In AppleInsider's review, we rated the first iPod touch 4 stars out of 5. We noted that the original iPod touch was not a pure "iPhone without the phone," as it lacked Bluetooth capability as well as Mail and other apps. But we praised its thin but solid construction, its scratch-resistant metal face, and its media playback features.
"Being able to jump on the web or the WiFi store gives it a big jump in features over the existing iPods, introducing a luxury high end for Apple's lineup of media players," we said. "Just don't expect it to be an iPhone without the phone, because it most certainly isn't."
And with the release of the iPod touch and throughout the product's life, a great many people mistakenly referred to it as the "iTouch," even though Apple has never used that name for the product.
The second generation
After the iPhone 3G came along in early 2008 along with the App Store, that year's iPod touch once again incorporated changes that had been introduced in the previous iPhone.
Introduced, once again, at a "Music Event" in San Francisco, the second iPod touch arrived September 9, 2008. The new device was touted as even thinner than the original, while adding volume controls on the side and a built-in speaker, as well as the App Store.
The introduction of the App Store also meant the large-scale arrival of gaming on the iPod touch, leading Jobs to describe the second generation model as "the funnest iPod we've ever created" in the introductory press release.
The second-generation iPod touch also offered a lower introductory price point, to $229 for the 8GB model, with 16GB and 2GB versions also offered for $299 and $399, respectively.
"The 2008 iPod touch inches closer to the iPhone line while retaining its iPod branding," AppleInsider wrote in our review of the second generation iPod touch. We praised the new device for filling in the gaps, both in hardware and software, left by the first edition.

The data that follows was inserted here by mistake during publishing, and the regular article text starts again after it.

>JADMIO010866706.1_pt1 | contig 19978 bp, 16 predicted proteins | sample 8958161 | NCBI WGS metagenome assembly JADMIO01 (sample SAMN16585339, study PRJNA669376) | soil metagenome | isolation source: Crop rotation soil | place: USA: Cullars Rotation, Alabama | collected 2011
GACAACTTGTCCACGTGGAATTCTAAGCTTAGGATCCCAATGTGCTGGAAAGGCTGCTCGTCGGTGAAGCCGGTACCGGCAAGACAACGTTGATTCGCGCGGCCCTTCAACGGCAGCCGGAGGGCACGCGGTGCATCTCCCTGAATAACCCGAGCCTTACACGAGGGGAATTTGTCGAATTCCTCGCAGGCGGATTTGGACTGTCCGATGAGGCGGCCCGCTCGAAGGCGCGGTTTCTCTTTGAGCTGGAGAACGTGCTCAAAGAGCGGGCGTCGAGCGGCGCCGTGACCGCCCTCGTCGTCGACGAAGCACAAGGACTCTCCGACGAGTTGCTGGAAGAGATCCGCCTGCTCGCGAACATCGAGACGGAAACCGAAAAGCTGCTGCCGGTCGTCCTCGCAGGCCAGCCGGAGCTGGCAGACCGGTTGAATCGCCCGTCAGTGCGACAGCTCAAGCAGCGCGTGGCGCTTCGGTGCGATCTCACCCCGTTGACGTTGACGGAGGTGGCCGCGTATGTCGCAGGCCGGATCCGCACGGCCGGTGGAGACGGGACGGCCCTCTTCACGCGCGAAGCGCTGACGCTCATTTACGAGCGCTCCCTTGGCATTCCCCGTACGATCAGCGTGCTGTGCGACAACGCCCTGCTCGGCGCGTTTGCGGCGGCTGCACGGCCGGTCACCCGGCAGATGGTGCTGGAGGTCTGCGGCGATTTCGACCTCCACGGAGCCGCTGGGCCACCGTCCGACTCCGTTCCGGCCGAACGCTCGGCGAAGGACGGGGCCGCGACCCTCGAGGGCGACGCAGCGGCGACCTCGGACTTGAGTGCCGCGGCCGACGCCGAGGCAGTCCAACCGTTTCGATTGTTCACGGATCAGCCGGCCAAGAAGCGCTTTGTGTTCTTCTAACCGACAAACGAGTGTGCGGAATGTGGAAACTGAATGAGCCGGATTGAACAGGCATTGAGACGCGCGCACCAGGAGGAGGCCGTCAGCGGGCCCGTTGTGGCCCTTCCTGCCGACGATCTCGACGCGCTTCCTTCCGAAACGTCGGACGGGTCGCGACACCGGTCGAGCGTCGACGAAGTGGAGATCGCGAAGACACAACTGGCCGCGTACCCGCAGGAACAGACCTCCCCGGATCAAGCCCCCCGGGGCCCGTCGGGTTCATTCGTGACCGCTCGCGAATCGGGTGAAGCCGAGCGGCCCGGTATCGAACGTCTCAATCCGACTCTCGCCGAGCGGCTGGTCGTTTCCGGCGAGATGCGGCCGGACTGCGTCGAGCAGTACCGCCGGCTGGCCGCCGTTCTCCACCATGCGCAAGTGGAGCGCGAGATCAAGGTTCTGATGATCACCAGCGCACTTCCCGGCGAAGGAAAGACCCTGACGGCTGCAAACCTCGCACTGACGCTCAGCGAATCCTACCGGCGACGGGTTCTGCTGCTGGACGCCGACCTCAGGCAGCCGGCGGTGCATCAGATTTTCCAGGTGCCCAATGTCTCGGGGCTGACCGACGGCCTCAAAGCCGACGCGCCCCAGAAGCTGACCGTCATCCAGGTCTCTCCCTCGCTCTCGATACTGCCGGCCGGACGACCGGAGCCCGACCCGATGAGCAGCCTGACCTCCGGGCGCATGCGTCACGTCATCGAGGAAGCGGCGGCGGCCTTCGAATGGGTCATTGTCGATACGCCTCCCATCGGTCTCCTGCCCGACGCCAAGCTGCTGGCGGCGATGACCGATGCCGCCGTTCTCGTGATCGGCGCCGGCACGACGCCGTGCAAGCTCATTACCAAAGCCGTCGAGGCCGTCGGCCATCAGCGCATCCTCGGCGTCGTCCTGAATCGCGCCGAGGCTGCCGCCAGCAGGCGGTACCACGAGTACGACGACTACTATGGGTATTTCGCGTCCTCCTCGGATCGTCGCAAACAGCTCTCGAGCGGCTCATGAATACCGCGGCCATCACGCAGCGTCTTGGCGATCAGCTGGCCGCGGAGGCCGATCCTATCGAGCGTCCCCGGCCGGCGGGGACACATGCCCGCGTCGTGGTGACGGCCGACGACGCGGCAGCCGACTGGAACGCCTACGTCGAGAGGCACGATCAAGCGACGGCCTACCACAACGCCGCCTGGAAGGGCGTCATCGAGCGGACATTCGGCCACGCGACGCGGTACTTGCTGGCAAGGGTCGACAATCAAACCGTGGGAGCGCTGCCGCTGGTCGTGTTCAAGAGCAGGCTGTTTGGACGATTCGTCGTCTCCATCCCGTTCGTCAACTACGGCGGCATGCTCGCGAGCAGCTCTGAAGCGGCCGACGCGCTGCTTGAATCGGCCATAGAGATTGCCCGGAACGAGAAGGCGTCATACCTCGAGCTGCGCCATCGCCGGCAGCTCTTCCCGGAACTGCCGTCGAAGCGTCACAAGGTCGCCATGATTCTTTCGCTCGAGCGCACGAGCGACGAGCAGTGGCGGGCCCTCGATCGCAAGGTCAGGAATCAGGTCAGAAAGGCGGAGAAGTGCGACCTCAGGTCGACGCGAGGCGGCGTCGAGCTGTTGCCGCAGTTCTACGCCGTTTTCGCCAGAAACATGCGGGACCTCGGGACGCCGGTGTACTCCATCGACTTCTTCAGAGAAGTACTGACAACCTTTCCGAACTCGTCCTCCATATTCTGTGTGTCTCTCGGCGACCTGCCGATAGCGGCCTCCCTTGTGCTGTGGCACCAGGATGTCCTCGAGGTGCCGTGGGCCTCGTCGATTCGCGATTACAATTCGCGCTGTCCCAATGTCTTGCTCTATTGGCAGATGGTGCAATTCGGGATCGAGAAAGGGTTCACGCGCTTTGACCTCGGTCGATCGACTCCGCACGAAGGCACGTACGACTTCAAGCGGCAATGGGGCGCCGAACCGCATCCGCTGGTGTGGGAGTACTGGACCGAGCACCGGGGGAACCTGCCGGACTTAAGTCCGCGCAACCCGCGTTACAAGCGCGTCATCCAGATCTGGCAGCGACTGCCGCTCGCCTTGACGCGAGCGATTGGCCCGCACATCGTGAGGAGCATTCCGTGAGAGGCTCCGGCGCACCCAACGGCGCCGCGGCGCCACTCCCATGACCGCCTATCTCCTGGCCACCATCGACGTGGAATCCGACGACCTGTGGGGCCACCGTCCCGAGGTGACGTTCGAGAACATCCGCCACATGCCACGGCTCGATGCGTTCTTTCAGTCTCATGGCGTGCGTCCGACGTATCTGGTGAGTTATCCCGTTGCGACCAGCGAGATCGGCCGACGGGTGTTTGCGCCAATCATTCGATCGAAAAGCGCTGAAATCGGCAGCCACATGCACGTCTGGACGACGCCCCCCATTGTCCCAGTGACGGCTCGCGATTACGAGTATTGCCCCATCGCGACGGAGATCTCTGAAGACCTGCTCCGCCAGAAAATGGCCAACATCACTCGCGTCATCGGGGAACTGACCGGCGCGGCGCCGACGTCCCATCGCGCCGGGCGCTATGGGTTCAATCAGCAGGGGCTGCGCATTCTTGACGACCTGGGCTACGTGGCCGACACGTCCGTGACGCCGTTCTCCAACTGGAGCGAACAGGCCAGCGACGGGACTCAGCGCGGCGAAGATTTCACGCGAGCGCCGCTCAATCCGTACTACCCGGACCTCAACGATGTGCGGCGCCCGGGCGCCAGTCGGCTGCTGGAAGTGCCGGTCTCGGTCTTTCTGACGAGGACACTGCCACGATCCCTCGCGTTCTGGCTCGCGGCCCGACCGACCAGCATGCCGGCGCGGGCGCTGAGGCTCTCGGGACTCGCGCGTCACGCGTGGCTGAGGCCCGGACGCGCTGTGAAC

We again gave the second-generation iPod touch four stars out of five, praising its thin and sturdy construction, screen, software features and App Store support. However we criticized its easily scratchable back, its lack of Bluetooth and GPS, and its subpar speaker.
"It's hard to find much to complain about, and given that the [iPod touch] has shared so much technology back and forth with the iPhone, it's not hard to understand why. What will be interesting is how Apple might manage to top itself, as [it] doesn't seem to have much potential for getting smaller."
The third generation
The third iPod touch arrived a year later and, again, in September. It was the same event that saw Steve Jobs return to the stage for the first time in nearly a year. On September 9, 2009, he came back from a medical leave of absence from Apple.
In introducing the new iPod touch at that event, Phil Schiller announced that Apple had sold 20 million iPod touch devices in the two years since the product was first introduced, not far behind the 30 million iPhones that had been sold up to that point.
While the form factor wasn't any different from the previous iPod touch, the 2009 lineup dropped the entry price to $199 for the 8GB model, while offering 32GB and 64GB versions for $299 and $399.
In the keynote, Apple heavily emphasized the product's utility as a gaming machine, to the point where it chose not to include a camera, even though that year's iPod nano included one.
The fourth generation
The January after the arrival of the third iPod touch, Apple introduced the first iPad, which shifted the focus a bit away from the iPod. Even so, Apple introduced another new line of iPods in September of 2010. And that year's iPod touch was a much more significant upgrade than the one before it.
At the keynote event, the company introduced iOS 4.1, along with a new version of iTunes that included Apple's ill-fated musical social network, Ping.
But also included were all-new designs for each model of iPod. As for the iPod touch, Jobs declared that it had become the most popular iPod, overtaking the nano, as well as the top portable game player, with over 50 percent market share in both the U.S and worldwide.
There was a lot new in the fourth-generation iPod touch. It offered a Retina Display, which had debuted earlier in that year in the iPhone 4. It was thinner than the earlier iPods at just .28 inches thick. It included the iPhone A4 chip, and a front-facing camera — making FaceTime possible — as well as a rear camera.